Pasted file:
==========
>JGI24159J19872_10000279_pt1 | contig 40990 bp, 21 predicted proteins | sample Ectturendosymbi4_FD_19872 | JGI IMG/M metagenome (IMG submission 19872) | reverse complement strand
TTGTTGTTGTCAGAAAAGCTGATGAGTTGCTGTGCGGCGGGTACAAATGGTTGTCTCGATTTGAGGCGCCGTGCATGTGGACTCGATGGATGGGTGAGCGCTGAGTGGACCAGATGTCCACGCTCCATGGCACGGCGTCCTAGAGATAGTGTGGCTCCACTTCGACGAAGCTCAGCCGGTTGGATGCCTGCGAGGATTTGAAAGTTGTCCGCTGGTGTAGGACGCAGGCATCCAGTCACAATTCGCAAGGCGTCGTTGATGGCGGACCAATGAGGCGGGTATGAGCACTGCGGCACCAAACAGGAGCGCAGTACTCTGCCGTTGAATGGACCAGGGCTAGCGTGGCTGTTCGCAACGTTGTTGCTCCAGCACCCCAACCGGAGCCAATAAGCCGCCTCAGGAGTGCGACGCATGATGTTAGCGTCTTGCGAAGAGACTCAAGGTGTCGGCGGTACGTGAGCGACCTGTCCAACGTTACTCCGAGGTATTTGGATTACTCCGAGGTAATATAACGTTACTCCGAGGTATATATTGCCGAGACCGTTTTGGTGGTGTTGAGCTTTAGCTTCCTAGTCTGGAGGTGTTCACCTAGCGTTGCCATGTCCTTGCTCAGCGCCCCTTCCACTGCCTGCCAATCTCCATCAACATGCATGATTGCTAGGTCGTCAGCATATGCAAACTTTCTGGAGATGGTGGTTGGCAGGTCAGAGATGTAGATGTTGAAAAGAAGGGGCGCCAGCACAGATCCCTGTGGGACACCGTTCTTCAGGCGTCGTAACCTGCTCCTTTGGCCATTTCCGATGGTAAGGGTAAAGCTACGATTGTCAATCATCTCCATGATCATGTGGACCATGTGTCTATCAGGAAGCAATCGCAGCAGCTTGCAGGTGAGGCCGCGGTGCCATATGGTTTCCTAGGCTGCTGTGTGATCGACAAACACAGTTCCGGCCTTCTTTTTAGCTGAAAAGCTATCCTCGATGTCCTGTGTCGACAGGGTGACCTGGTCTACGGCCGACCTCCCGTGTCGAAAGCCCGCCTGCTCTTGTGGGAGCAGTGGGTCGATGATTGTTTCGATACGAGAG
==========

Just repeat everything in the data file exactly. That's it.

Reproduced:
>JGI24159J19872_10000279_pt1 | contig 40990 bp, 21 predicted proteins | sample Ectturendosymbi4_FD_19872 | JGI IMG/M metagenome (IMG submission 19872) | reverse complement strand
TTGTTGTTGTCAGAAAAGCTGATGAGTTGCTGTGCGGCGGGTACAAATGGTTGTCTCGATTTGAGGCGCCGTGCATGTGGACTCGATGGATGGGTGAGCGCTGAGTGGACCAGATGTCCACGCTCCATGGCACGGCGTCCTAGAGATAGTGTGGCTCCACTTCGACGAAGCTCAGCCGGTTGGATGCCTGCGAGGATTTGAAAGTTGTCCGCTGGTGTAGGACGCAGGCATCCAGTCACAATTCGCAAGGCGTCGTTGATGGCGGACCAATGAGGCGGGTATGAGCACTGCGGCACCAAACAGGAGCGCAGTACTCTGCCGTTGAATGGACCAGGGCTAGCGTGGCTGTTCGCAACGTTGTTGCTCCAGCACCCCAACCGGAGCCAATAAGCCGCCTCAGGAGTGCGACGCATGATGTTAGCGTCTTGCGAAGAGACTCAAGGTGTCGGCGGTACGTGAGCGACCTGTCCAACGTTACTCCGAGGTATTTGGATTACTCCGAGGTAATATAACGTTACTCCGAGGTATATATTGCCGAGACCGTTTTGGTGGTGTTGAGCTTTAGCTTCCTAGTCTGGAGGTGTTCACCTAGCGTTGCCATGTCCTTGCTCAGCGCCCCTTCCACTGCCTGCCAATCTCCATCAACATGCATGATTGCTAGGTCGTCAGCATATGCAAACTTTCTGGAGATGGTGGTTGGCAGGTCAGAGATGTAGATGTTGAAAAGAAGGGGCGCCAGCACAGATCCCTGTGGGACACCGTTCTTCAGGCGTCGTAACCTGCTCCTTTGGCCATTTCCGATGGTAAGGGTAAAGCTACGATTGTCAATCATCTCCATGATCATGTGGACCATGTGTCTATCAGGAAGCAATCGCAGCAGCTTGCAGGTGAGGCCGCGGTGCCATATGGTTTCCTAGGCTGCTGTGTGATCGACAAACACAGTTCCGGCCTTCTTTTTAGCTGAAAAGCTATCCTCGATGTCCTGTGTCGACAGGGTGACCTGGTCTACGGCCGACCTCCCGTGTCGAAAGCCCGCCTGCTCTTGTGGGAGCAGTGGGTCGATGATTGTTTCGATACGAGAG